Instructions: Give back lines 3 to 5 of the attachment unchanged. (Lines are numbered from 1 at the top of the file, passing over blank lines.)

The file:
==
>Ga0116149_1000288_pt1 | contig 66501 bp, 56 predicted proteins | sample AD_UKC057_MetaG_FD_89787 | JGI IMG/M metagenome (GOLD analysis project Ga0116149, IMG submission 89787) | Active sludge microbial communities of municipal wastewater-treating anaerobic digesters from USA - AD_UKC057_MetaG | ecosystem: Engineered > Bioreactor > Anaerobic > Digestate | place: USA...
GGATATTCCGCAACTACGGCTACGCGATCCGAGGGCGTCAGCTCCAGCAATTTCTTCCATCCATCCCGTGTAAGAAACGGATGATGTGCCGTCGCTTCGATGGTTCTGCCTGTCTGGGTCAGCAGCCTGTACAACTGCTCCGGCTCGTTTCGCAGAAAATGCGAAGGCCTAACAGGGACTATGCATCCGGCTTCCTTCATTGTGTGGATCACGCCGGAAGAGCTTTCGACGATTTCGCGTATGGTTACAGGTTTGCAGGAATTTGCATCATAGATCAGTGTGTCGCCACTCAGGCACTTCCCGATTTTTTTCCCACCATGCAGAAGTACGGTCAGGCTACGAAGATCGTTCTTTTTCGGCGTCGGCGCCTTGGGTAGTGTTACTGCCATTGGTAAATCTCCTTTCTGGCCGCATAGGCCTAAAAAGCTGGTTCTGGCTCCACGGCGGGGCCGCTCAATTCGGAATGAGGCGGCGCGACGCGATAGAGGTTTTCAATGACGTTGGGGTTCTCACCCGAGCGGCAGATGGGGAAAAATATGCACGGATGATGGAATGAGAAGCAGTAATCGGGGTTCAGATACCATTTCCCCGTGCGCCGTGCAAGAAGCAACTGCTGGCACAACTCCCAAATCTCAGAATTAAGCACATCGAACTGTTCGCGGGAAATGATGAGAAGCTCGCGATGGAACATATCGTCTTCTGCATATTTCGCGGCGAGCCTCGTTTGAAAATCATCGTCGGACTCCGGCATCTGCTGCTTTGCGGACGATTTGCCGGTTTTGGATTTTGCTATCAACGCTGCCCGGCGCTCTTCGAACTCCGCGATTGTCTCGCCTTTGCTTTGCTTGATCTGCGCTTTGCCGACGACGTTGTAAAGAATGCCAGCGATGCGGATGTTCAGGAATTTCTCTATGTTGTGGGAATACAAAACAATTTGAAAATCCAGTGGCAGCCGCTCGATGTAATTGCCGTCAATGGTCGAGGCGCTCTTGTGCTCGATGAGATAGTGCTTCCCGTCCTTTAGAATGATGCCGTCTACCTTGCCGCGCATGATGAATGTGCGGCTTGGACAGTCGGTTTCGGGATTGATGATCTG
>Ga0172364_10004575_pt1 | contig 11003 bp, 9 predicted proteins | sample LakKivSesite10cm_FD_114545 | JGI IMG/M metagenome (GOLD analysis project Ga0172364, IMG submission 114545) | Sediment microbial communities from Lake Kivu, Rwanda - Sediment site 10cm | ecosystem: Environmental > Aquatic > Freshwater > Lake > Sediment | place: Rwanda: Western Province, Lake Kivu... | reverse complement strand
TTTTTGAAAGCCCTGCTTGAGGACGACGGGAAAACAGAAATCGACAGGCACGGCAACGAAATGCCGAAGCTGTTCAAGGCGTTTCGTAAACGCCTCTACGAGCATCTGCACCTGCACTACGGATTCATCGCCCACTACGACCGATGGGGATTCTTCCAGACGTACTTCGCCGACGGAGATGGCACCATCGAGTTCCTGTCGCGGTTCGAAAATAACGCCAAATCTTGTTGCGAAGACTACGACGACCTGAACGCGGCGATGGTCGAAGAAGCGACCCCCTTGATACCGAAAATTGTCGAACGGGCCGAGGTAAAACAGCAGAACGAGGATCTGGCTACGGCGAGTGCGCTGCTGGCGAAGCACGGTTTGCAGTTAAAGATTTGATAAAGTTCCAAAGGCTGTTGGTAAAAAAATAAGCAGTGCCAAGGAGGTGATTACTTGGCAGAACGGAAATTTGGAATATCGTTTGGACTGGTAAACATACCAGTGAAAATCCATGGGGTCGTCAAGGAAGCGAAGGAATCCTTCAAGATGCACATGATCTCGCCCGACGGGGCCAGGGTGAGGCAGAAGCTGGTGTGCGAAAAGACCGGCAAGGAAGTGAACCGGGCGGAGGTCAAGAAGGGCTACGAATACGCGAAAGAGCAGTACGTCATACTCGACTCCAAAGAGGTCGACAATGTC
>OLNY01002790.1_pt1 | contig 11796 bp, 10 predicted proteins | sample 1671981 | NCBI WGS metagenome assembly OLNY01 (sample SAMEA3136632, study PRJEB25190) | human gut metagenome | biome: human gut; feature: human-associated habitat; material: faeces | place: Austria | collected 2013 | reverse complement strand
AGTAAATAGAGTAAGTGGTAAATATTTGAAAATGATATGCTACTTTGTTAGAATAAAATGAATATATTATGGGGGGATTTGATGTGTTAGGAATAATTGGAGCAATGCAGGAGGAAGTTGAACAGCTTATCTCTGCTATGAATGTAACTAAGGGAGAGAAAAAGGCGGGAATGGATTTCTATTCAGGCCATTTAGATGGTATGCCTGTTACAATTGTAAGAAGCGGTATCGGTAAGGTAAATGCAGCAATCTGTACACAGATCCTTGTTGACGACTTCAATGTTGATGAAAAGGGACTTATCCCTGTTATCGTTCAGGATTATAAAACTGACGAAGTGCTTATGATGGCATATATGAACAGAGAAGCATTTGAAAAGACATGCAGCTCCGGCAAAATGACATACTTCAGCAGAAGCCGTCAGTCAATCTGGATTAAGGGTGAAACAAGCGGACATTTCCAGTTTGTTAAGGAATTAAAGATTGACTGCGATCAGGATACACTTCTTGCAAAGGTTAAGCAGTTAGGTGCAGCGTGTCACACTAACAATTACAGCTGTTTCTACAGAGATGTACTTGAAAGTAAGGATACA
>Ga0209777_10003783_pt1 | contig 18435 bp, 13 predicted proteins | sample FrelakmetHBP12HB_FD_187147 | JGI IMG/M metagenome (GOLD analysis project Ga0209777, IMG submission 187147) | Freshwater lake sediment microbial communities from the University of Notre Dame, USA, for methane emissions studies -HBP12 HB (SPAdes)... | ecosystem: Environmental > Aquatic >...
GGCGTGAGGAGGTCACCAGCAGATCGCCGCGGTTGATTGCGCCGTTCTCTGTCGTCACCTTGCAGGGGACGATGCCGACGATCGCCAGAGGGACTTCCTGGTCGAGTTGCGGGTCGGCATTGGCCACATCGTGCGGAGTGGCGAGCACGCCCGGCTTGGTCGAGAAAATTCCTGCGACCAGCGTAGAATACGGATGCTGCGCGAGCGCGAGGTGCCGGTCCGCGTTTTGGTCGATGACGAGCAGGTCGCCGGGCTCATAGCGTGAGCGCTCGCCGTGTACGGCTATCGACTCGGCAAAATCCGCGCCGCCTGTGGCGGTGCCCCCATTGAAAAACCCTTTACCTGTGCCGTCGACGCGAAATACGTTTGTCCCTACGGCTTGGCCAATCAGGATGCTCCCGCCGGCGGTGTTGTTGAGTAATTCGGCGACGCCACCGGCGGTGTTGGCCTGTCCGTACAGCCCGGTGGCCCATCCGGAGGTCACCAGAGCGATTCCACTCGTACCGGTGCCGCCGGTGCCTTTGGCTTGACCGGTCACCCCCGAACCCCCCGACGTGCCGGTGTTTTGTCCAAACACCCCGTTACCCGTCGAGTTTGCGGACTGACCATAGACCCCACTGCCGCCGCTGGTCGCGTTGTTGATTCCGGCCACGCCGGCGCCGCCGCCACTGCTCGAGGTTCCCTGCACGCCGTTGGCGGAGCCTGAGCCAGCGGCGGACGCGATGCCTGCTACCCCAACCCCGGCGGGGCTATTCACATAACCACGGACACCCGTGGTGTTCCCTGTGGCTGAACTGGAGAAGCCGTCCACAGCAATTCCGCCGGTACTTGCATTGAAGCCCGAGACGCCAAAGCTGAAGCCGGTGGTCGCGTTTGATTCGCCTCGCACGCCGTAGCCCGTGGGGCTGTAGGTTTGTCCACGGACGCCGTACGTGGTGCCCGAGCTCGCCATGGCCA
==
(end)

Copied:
>Ga0172364_10004575_pt1 | contig 11003 bp, 9 predicted proteins | sample LakKivSesite10cm_FD_114545 | JGI IMG/M metagenome (GOLD analysis project Ga0172364, IMG submission 114545) | Sediment microbial communities from Lake Kivu, Rwanda - Sediment site 10cm | ecosystem: Environmental > Aquatic > Freshwater > Lake > Sediment | place: Rwanda: Western Province, Lake Kivu... | reverse complement strand
TTTTTGAAAGCCCTGCTTGAGGACGACGGGAAAACAGAAATCGACAGGCACGGCAACGAAATGCCGAAGCTGTTCAAGGCGTTTCGTAAACGCCTCTACGAGCATCTGCACCTGCACTACGGATTCATCGCCCACTACGACCGATGGGGATTCTTCCAGACGTACTTCGCCGACGGAGATGGCACCATCGAGTTCCTGTCGCGGTTCGAAAATAACGCCAAATCTTGTTGCGAAGACTACGACGACCTGAACGCGGCGATGGTCGAAGAAGCGACCCCCTTGATACCGAAAATTGTCGAACGGGCCGAGGTAAAACAGCAGAACGAGGATCTGGCTACGGCGAGTGCGCTGCTGGCGAAGCACGGTTTGCAGTTAAAGATTTGATAAAGTTCCAAAGGCTGTTGGTAAAAAAATAAGCAGTGCCAAGGAGGTGATTACTTGGCAGAACGGAAATTTGGAATATCGTTTGGACTGGTAAACATACCAGTGAAAATCCATGGGGTCGTCAAGGAAGCGAAGGAATCCTTCAAGATGCACATGATCTCGCCCGACGGGGCCAGGGTGAGGCAGAAGCTGGTGTGCGAAAAGACCGGCAAGGAAGTGAACCGGGCGGAGGTCAAGAAGGGCTACGAATACGCGAAAGAGCAGTACGTCATACTCGACTCCAAAGAGGTCGACAATGTC
>OLNY01002790.1_pt1 | contig 11796 bp, 10 predicted proteins | sample 1671981 | NCBI WGS metagenome assembly OLNY01 (sample SAMEA3136632, study PRJEB25190) | human gut metagenome | biome: human gut; feature: human-associated habitat; material: faeces | place: Austria | collected 2013 | reverse complement strand